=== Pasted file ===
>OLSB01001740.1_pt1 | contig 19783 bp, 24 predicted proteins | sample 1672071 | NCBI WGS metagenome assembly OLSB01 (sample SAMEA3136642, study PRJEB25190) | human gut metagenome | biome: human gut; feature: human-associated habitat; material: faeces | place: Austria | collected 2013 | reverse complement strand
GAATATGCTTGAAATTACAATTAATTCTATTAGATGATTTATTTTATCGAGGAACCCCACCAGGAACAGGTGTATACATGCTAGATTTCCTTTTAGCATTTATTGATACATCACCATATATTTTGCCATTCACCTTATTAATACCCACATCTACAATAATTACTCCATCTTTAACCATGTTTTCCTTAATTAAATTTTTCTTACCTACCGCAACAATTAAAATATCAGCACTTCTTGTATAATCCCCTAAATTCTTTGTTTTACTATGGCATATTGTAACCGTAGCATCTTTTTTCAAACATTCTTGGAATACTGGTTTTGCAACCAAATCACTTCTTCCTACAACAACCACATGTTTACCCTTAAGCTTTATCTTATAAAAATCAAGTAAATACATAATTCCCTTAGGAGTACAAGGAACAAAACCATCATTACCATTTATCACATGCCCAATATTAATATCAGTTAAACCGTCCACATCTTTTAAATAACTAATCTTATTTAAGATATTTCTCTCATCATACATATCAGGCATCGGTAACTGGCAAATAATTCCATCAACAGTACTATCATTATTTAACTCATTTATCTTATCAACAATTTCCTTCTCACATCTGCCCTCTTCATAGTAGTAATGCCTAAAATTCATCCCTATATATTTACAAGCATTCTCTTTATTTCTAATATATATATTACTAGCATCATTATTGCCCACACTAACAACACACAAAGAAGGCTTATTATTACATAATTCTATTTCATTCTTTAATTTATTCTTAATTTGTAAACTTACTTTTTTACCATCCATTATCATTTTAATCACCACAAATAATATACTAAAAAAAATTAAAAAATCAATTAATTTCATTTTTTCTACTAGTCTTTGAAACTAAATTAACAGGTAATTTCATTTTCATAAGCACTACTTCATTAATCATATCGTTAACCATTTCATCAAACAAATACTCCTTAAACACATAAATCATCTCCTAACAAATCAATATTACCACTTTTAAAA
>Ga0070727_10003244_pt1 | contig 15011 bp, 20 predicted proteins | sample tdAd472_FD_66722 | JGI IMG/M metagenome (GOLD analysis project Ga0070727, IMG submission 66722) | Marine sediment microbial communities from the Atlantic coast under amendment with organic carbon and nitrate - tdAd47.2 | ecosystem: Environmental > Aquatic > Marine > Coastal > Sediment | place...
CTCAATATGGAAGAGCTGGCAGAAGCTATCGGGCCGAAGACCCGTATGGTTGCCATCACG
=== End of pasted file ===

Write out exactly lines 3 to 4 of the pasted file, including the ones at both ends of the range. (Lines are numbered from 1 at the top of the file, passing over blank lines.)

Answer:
>Ga0070727_10003244_pt1 | contig 15011 bp, 20 predicted proteins | sample tdAd472_FD_66722 | JGI IMG/M metagenome (GOLD analysis project Ga0070727, IMG submission 66722) | Marine sediment microbial communities from the Atlantic coast under amendment with organic carbon and nitrate - tdAd47.2 | ecosystem: Environmental > Aquatic > Marine > Coastal > Sediment | place...
CTCAATATGGAAGAGCTGGCAGAAGCTATCGGGCCGAAGACCCGTATGGTTGCCATCACG